Android-x86 Laptop and Netbook
The current Android-x86 Project launch takes us a step very close to making use of the Android operating system on a laptop or desktop PC.
I have compiled an Android x86 system (Lollipop 5.0.2), which can run live (from CD) or be installed on almost all laptops (and some Desktop computers). For example Acer (Aspire), HP, Samsung, Dell, Toshiba, Lenovo, Thinkpad, Fujitsu, Panasonic and Ausus laptops.
Have you ever installed Ubuntu, Fedora or any other Linux based operating system alongside windows. At-least Tried? No! No worries here is a step-by-step guide on “How to Install and Run Android 4.4 KitKat alongside Windows ?” and this is way simple than the above operating systems because it is a mobile operating system and doesn’t require any sort of drivers and installations. Just install and run.
A “Console OS” Kickstarter project is building an Android 4.4 fork for Intel CPUs on everything from PCs to tablets, complete with a dual-boot option. Intel is hoping to spur a new wave of dual-boot Android/Windows 2-and-1s and tablets with its Atom Z3000 and upcoming, newly announced Core M processors. So far, however, Android has yet to make much of dent in the PC market, either as a standalone or dual-boot OS.
Most Android devices run on some variant of ARM architecture, but Intel’s recent efforts have been focusing on the Android on Intel project, which aims to change all that.
As you are undoubtedly aware, the vast majority of Android devices run on some variant of the ARM architecture. Despite this, Intel has been hard at work on the Android on Intel project. Intel’s efforts have resulted in the release of Android 4.4.2, which can be installed now on the Dell XPS12 and Intel NUC.
Summary: Chrome and Android haven’t merged but you can actually run Android on a Chromebook if you know where to look. We share the details on that and discuss Samsung’s performance promises for the new Chromebook 2.
Intel is now interested in pushing “Dual OS” PCs — devices with both Windows 8 and Android on them. But you don’t have to buy a new PC to do this — you can run Android apps and even the Android operating system on your current PC.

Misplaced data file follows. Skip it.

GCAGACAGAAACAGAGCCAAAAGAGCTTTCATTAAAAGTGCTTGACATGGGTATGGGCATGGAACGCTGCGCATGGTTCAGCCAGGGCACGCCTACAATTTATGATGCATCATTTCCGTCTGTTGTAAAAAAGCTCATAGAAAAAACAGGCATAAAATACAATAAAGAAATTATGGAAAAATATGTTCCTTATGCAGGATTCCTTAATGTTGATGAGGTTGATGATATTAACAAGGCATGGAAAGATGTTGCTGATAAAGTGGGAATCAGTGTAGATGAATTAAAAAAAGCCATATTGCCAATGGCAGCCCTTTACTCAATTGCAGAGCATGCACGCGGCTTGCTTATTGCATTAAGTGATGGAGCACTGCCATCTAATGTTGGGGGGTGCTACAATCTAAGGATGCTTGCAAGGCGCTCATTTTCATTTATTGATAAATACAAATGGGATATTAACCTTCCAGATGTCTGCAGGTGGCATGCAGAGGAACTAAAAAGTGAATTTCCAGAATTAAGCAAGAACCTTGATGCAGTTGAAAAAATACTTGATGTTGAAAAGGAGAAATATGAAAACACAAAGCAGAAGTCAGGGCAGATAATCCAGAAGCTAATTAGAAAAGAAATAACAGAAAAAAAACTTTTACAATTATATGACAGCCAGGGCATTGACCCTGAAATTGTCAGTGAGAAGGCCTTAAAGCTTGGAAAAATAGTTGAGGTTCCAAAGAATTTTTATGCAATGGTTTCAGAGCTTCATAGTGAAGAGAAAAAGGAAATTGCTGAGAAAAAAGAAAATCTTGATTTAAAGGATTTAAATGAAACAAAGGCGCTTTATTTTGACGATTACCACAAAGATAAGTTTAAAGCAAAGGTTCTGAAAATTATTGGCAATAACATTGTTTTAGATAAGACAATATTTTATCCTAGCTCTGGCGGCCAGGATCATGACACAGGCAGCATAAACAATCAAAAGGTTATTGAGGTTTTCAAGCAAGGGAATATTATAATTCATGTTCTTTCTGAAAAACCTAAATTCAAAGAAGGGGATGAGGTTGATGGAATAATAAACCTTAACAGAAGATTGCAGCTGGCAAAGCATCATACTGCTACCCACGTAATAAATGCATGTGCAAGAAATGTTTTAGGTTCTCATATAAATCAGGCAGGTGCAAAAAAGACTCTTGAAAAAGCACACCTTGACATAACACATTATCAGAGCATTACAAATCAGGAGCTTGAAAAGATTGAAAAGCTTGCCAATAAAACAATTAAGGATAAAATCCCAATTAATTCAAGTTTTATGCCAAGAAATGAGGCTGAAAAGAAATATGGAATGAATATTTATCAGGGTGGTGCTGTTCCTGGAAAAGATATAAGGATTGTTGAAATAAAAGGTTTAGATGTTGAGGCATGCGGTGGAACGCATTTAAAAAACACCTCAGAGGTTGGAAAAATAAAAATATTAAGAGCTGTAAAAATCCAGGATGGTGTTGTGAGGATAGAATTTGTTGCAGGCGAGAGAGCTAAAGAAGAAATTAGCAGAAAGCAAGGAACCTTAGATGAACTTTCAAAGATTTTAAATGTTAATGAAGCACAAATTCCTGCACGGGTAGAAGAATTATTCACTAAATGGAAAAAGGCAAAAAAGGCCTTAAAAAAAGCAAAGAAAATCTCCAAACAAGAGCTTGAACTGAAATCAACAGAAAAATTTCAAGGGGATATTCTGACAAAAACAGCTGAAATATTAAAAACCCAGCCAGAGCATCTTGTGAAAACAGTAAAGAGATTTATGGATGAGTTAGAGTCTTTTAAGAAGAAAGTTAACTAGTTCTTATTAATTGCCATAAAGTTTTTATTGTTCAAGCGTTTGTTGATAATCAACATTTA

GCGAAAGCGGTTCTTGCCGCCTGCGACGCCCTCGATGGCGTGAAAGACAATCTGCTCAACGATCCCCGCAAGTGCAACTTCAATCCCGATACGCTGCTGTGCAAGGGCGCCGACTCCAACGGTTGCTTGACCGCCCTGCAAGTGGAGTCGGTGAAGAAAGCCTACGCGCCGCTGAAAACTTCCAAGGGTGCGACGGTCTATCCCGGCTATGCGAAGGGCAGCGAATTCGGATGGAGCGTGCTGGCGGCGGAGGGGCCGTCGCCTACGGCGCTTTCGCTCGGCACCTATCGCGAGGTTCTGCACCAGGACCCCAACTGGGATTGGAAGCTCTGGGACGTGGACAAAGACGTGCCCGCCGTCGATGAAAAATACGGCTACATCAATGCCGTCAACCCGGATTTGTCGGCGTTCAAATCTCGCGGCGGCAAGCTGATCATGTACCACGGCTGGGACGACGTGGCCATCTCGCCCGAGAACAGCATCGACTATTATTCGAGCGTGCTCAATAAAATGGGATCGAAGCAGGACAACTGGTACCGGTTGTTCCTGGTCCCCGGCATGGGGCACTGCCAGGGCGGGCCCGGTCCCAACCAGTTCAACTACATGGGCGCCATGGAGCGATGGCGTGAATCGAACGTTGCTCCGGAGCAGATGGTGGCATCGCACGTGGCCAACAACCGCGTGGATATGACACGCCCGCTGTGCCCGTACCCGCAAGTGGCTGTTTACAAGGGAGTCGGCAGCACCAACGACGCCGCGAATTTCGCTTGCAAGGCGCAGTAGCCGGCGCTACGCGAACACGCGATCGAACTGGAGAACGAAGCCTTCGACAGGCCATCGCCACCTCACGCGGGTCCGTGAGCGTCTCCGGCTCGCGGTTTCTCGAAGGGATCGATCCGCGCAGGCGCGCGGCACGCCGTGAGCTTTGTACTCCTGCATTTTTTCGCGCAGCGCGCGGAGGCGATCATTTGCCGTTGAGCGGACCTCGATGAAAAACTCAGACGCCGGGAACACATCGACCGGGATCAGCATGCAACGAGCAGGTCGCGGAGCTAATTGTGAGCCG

The Android 4.3 AOSP code has been available since last week, and as usual the community immediately set to work making it run on a variety of devices. Today’s installment: an Acer laptop running an AMD Brazos C-50 processor.
Google’s Android operating system may designed for low-power devices with touchscreens including smartphones and tablets. But that doesn’t mean you can’t run it on a laptop or desktop computer.
Review of the latest build of android x86 on the Dell Mini 9!
Recently Intel CEO Paul Otellini said he sees a future where you can buy an ultrathin notebook featuring an Intel Atom Bay Trail processor for as little as $200. Now CNET has a few more details about Intel’s vision for the future of cheap notebooks, and that vision includes Google Android.
The Chromebook Pixel is the best Chrome OS laptop money can buy — but at $1299 and up you'll need a fair bit of money to buy one. That's a lot of money to spend on a laptop that runs a browser-based operating system, but it turns out the Pixel isn't limited to just running Chrome OS.
Andriod-x86 is an unofficial project to port Google's Android operating system to run on devices with x86 processors... like the ones made by Intel and AMD. In other words, it lets you run Android on your laptop or desktop PC.
Summary: My hopes for official Android support on the Chromebook Pixel are just that for now: Hopes. You can install and Android 4.2 on the Pixel, or most other laptops, however, without trashing your computer's native operating system.